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Oxford Human Rights Hub, 30th June 2020

Source: ohrh.law.ox.ac.uk

Universal credit rules irrational and unlawful, judge says – The Guardian

‘Four single mothers have secured a victory over the government after the appeal court ruled that rigid universal credit payment rules that leave tens of thousands of working benefit claimants out of pocket were irrational and unlawful.’

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The Guardian, 22nd June 2020

Source: www.theguardian.com

Postmasters were prosecuted using unreliable evidence – BBC News

‘The Post Office prosecuted postmasters over missing money despite having evidence its own computer system could be to blame.’

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BBC News, 8th June 2020

Source: www.bbc.co.uk

Privacy group prepares legal challenge to NHS test-and-trace scheme – The Guardian

‘Privacy campaigners are preparing a legal challenge to the NHS’s coronavirus test-and-trace programme as concerns grow about the amount of contact data that will be collected and retained by government.’

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The Guardian, 31st May 2020

Source: www.theguardian.com

General guidance on PDF bundles – St John’s Chambers

Posted May 29th, 2020 in case management, computer programs, documents, electronic filing, news by sally

‘Mr Justice Mann, Judge in charge of Live Services, has issued guidance to judges today about PDF bundles. The guidance applies to all courts, but not to tribunals.’

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St John's Chambers, 20th May 2020

Source: www.stjohnschambers.co.uk

COVID-19 Guidance Tracker – Six Pump Court

Posted May 29th, 2020 in computer programs, coronavirus, legal profession, news, regulations by sally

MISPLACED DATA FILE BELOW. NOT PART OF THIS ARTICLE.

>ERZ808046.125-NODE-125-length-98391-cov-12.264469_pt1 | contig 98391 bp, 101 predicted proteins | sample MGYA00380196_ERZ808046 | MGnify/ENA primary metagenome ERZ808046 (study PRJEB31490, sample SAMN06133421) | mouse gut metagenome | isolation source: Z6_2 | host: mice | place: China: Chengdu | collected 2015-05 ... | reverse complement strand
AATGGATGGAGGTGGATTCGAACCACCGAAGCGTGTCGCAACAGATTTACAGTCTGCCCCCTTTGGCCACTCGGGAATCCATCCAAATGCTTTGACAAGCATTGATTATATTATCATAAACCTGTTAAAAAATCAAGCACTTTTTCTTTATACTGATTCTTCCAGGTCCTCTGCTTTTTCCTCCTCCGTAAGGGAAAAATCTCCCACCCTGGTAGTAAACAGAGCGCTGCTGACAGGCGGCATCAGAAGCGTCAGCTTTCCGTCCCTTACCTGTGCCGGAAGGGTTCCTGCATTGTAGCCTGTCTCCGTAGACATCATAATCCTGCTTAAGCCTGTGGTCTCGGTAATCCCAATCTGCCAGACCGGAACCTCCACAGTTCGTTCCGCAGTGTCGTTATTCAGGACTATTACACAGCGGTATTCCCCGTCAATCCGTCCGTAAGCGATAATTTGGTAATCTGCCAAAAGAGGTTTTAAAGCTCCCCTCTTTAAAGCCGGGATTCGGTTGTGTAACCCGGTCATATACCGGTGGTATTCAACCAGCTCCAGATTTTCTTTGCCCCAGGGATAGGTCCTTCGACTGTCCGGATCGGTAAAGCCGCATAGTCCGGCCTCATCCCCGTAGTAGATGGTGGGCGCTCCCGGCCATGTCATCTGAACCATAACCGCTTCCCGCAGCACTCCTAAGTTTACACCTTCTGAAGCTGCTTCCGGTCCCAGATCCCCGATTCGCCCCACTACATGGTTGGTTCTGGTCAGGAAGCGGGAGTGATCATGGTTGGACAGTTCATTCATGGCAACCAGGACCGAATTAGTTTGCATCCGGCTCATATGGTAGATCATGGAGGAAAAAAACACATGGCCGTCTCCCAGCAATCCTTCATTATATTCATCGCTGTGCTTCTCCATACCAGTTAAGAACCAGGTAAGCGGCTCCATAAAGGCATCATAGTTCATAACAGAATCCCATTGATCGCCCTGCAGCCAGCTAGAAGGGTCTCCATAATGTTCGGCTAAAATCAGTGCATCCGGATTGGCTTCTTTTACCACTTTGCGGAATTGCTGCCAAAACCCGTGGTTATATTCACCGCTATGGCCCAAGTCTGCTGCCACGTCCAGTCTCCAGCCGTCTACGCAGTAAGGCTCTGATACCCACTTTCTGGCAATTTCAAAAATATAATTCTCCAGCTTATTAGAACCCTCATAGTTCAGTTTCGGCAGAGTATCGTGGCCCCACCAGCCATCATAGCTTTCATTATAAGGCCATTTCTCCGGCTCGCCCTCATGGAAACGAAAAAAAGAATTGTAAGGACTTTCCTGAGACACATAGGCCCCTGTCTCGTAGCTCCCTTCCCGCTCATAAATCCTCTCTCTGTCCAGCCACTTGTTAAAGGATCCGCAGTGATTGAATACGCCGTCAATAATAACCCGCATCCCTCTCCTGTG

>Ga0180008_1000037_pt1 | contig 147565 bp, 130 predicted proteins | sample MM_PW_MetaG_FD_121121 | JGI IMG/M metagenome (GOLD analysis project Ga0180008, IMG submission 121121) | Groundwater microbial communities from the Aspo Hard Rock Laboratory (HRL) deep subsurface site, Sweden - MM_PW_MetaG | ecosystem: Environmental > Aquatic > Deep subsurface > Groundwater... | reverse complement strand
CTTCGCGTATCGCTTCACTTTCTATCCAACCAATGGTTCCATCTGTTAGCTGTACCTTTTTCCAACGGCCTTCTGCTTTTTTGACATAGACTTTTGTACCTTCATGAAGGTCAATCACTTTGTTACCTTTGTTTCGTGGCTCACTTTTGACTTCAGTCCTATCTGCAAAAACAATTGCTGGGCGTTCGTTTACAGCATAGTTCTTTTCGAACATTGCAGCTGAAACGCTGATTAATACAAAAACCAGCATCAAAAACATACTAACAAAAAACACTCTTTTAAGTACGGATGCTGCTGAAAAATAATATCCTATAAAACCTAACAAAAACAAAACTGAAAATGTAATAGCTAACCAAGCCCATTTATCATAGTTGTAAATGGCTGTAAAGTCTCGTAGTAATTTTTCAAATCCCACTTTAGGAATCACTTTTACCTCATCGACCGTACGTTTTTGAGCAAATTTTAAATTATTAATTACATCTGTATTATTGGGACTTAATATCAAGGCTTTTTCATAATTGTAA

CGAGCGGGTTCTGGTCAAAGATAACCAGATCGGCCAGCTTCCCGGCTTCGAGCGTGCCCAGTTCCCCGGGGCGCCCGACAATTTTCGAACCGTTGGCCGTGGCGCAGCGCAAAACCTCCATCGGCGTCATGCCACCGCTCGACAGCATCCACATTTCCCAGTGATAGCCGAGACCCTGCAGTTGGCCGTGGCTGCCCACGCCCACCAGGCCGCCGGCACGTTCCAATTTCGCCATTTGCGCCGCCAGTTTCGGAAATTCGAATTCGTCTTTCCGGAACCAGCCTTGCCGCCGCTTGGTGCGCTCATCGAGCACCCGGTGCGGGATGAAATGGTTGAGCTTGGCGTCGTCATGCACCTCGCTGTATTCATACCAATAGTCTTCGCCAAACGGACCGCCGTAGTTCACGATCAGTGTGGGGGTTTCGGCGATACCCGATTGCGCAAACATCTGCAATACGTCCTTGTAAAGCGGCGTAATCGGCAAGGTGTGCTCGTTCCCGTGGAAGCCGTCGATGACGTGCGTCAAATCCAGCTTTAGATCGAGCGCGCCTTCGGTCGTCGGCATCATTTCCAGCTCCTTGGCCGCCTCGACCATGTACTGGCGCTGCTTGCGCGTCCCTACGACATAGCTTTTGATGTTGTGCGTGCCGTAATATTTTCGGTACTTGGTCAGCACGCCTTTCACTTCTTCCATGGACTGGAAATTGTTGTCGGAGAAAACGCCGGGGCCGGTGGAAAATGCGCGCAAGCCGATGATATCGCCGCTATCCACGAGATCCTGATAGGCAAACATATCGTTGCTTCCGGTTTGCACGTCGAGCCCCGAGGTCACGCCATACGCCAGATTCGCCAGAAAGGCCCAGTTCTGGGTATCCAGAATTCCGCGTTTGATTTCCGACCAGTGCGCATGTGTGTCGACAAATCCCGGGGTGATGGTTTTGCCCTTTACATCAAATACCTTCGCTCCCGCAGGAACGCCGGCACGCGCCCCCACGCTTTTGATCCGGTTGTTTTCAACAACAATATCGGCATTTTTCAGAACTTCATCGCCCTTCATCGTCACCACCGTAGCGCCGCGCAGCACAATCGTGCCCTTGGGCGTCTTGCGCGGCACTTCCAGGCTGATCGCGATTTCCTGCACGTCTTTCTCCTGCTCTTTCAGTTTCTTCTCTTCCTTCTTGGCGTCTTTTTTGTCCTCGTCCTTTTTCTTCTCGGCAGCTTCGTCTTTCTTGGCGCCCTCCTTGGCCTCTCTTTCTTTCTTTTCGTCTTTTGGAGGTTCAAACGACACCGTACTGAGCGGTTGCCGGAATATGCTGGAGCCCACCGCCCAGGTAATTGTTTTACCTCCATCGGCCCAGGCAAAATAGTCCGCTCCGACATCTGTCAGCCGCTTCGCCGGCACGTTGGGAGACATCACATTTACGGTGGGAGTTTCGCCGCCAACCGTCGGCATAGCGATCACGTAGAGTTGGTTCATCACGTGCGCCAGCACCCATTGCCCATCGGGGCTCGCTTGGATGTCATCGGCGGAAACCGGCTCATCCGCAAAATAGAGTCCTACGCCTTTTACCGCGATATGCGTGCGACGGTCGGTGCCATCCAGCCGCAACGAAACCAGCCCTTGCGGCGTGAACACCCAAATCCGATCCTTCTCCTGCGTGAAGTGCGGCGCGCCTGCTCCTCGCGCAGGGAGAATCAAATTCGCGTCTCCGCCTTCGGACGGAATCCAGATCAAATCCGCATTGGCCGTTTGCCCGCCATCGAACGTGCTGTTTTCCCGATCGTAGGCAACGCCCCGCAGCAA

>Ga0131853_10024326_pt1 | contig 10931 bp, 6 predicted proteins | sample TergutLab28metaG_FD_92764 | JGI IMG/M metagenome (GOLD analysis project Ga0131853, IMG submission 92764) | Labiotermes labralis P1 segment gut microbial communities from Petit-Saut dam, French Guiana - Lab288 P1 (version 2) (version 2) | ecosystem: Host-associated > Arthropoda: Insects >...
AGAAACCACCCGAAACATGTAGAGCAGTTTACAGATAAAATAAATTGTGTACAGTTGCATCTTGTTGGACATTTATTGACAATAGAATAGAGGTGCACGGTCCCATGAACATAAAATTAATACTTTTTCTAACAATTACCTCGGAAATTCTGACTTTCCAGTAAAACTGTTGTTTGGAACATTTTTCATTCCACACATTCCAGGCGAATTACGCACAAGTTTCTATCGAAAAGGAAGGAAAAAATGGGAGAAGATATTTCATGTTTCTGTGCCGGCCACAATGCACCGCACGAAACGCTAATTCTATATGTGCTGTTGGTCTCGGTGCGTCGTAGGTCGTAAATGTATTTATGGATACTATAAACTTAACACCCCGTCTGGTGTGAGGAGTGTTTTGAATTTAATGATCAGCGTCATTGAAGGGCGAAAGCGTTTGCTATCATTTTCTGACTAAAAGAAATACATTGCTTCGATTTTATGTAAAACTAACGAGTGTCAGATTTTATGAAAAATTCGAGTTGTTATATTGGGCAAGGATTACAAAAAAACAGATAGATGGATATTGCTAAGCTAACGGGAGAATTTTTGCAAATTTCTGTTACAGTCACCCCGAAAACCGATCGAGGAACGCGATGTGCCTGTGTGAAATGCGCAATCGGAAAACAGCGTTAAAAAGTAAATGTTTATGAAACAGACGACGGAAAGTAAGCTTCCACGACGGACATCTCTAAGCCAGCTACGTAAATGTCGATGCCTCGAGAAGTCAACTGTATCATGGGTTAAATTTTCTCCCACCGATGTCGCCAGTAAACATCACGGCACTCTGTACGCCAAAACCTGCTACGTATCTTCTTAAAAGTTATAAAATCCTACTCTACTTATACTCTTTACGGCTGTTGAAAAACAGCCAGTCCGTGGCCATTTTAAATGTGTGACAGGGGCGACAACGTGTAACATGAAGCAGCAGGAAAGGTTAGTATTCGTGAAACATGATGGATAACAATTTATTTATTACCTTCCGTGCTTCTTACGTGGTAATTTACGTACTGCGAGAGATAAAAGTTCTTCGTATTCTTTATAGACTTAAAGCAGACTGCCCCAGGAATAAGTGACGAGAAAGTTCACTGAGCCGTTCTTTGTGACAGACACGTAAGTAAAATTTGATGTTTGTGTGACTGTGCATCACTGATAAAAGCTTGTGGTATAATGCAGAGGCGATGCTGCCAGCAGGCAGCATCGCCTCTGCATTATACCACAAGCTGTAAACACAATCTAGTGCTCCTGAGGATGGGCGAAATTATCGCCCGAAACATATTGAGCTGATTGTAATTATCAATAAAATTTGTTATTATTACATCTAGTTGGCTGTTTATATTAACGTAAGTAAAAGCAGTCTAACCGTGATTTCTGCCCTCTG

‘The “COVID-19 Guidance Tracker” is a new resource set up by the Regulatory team at Six Pump Court which is designed to enable businesses and legal professionals to more easily navigate to the applicable COVID-19 guidance that is most relevant to their area of work.’

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Six Pump Court, May 2020

Source: www.6pumpcourt.co.uk

An Act for the App? Is the NHS contact app bad for your privacy? – Doughty Street Chambers

‘Following the publication last week by the Joint Committee on Human Rights of its report on the proposed NHS App and the risk of adverse effects on privacy and human rights, the Committee has drafted a Bill – the Digital Contact Tracing (Data Protection Bill) – and sent it to the Health Secretary, Matt Hancock.’

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Doughty Street Chambers, 12th May 2020

Source: insights.doughtystreet.co.uk

Contact tracing – breach of data protection? – UK Human Rights Blog

‘In the rush to lift the lockdown with safeguards, the government has given a green light to “contact tracing” via bluetooth apps on our smartphones (provided we own them and are willling to take up the app).’

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UK Human Rights Blog, 15th May 20202

Source: ukhumanrightsblog.com